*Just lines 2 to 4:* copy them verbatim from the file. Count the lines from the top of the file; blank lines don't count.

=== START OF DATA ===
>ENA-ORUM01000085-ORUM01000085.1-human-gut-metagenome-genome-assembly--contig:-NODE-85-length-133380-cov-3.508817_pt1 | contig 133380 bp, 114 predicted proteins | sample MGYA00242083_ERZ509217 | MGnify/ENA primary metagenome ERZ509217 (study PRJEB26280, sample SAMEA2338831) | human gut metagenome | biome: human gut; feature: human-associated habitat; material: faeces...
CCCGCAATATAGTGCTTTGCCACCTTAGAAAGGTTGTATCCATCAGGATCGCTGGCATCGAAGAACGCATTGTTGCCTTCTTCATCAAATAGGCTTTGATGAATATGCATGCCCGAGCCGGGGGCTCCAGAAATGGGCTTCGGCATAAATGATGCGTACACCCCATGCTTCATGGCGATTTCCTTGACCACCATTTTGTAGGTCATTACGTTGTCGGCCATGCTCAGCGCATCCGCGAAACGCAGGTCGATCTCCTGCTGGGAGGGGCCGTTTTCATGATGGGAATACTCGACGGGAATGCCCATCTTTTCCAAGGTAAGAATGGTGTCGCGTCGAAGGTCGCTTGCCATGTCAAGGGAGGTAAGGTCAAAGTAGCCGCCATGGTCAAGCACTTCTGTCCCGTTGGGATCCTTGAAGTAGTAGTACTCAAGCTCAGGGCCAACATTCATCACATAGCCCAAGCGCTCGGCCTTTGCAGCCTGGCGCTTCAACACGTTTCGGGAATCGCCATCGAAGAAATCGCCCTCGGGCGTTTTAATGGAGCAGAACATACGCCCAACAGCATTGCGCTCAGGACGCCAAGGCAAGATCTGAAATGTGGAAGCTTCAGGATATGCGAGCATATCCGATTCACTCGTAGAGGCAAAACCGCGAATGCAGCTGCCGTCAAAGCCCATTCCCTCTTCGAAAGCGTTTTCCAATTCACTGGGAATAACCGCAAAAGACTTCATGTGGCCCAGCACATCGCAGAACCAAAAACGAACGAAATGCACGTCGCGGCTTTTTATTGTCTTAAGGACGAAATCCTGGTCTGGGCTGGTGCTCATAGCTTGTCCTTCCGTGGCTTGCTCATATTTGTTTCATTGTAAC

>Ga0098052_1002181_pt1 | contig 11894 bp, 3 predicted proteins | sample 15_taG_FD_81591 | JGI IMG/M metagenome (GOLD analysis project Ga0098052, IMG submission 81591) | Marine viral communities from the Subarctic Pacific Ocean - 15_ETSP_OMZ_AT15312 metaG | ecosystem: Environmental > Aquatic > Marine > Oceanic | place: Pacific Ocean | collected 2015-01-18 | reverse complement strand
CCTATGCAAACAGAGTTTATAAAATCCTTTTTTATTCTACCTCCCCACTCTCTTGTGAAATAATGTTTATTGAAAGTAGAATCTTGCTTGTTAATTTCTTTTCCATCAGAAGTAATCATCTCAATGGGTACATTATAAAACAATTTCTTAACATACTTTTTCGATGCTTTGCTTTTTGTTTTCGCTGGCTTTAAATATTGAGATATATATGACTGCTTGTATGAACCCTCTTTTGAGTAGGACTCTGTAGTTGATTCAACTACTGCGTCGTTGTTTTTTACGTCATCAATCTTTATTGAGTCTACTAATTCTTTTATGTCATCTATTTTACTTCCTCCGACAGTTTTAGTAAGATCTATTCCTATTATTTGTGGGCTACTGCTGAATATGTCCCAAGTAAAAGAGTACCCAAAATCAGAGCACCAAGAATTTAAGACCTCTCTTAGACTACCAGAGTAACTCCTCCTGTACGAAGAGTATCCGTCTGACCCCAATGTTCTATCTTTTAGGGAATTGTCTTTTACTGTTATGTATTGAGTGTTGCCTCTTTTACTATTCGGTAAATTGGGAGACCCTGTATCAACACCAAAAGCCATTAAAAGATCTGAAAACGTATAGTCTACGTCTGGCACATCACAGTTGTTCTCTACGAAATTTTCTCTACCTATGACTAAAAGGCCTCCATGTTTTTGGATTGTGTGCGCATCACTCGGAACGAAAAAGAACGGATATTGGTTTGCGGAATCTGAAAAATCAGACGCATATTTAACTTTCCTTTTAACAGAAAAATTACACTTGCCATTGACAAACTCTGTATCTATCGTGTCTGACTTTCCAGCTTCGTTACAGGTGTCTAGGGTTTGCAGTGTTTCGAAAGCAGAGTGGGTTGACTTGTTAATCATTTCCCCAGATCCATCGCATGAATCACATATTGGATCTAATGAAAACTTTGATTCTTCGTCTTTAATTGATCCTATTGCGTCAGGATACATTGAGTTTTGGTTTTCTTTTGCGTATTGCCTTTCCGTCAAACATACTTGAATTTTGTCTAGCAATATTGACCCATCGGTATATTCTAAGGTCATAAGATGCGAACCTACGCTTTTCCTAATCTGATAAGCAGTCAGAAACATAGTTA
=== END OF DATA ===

CCCGCAATATAGTGCTTTGCCACCTTAGAAAGGTTGTATCCATCAGGATCGCTGGCATCGAAGAACGCATTGTTGCCTTCTTCATCAAATAGGCTTTGATGAATATGCATGCCCGAGCCGGGGGCTCCAGAAATGGGCTTCGGCATAAATGATGCGTACACCCCATGCTTCATGGCGATTTCCTTGACCACCATTTTGTAGGTCATTACGTTGTCGGCCATGCTCAGCGCATCCGCGAAACGCAGGTCGATCTCCTGCTGGGAGGGGCCGTTTTCATGATGGGAATACTCGACGGGAATGCCCATCTTTTCCAAGGTAAGAATGGTGTCGCGTCGAAGGTCGCTTGCCATGTCAAGGGAGGTAAGGTCAAAGTAGCCGCCATGGTCAAGCACTTCTGTCCCGTTGGGATCCTTGAAGTAGTAGTACTCAAGCTCAGGGCCAACATTCATCACATAGCCCAAGCGCTCGGCCTTTGCAGCCTGGCGCTTCAACACGTTTCGGGAATCGCCATCGAAGAAATCGCCCTCGGGCGTTTTAATGGAGCAGAACATACGCCCAACAGCATTGCGCTCAGGACGCCAAGGCAAGATCTGAAATGTGGAAGCTTCAGGATATGCGAGCATATCCGATTCACTCGTAGAGGCAAAACCGCGAATGCAGCTGCCGTCAAAGCCCATTCCCTCTTCGAAAGCGTTTTCCAATTCACTGGGAATAACCGCAAAAGACTTCATGTGGCCCAGCACATCGCAGAACCAAAAACGAACGAAATGCACGTCGCGGCTTTTTATTGTCTTAAGGACGAAATCCTGGTCTGGGCTGGTGCTCATAGCTTGTCCTTCCGTGGCTTGCTCATATTTGTTTCATTGTAAC

>Ga0098052_1002181_pt1 | contig 11894 bp, 3 predicted proteins | sample 15_taG_FD_81591 | JGI IMG/M metagenome (GOLD analysis project Ga0098052, IMG submission 81591) | Marine viral communities from the Subarctic Pacific Ocean - 15_ETSP_OMZ_AT15312 metaG | ecosystem: Environmental > Aquatic > Marine > Oceanic | place: Pacific Ocean | collected 2015-01-18 | reverse complement strand
CCTATGCAAACAGAGTTTATAAAATCCTTTTTTATTCTACCTCCCCACTCTCTTGTGAAATAATGTTTATTGAAAGTAGAATCTTGCTTGTTAATTTCTTTTCCATCAGAAGTAATCATCTCAATGGGTACATTATAAAACAATTTCTTAACATACTTTTTCGATGCTTTGCTTTTTGTTTTCGCTGGCTTTAAATATTGAGATATATATGACTGCTTGTATGAACCCTCTTTTGAGTAGGACTCTGTAGTTGATTCAACTACTGCGTCGTTGTTTTTTACGTCATCAATCTTTATTGAGTCTACTAATTCTTTTATGTCATCTATTTTACTTCCTCCGACAGTTTTAGTAAGATCTATTCCTATTATTTGTGGGCTACTGCTGAATATGTCCCAAGTAAAAGAGTACCCAAAATCAGAGCACCAAGAATTTAAGACCTCTCTTAGACTACCAGAGTAACTCCTCCTGTACGAAGAGTATCCGTCTGACCCCAATGTTCTATCTTTTAGGGAATTGTCTTTTACTGTTATGTATTGAGTGTTGCCTCTTTTACTATTCGGTAAATTGGGAGACCCTGTATCAACACCAAAAGCCATTAAAAGATCTGAAAACGTATAGTCTACGTCTGGCACATCACAGTTGTTCTCTACGAAATTTTCTCTACCTATGACTAAAAGGCCTCCATGTTTTTGGATTGTGTGCGCATCACTCGGAACGAAAAAGAACGGATATTGGTTTGCGGAATCTGAAAAATCAGACGCATATTTAACTTTCCTTTTAACAGAAAAATTACACTTGCCATTGACAAACTCTGTATCTATCGTGTCTGACTTTCCAGCTTCGTTACAGGTGTCTAGGGTTTGCAGTGTTTCGAAAGCAGAGTGGGTTGACTTGTTAATCATTTCCCCAGATCCATCGCATGAATCACATATTGGATCTAATGAAAACTTTGATTCTTCGTCTTTAATTGATCCTATTGCGTCAGGATACATTGAGTTTTGGTTTTCTTTTGCGTATTGCCTTTCCGTCAAACATACTTGAATTTTGTCTAGCAATATTGACCCATCGGTATATTCTAAGGTCATAAGATGCGAACCTACGCTTTTCCTAATCTGATAAGCAGTCAGAAACATAGTTA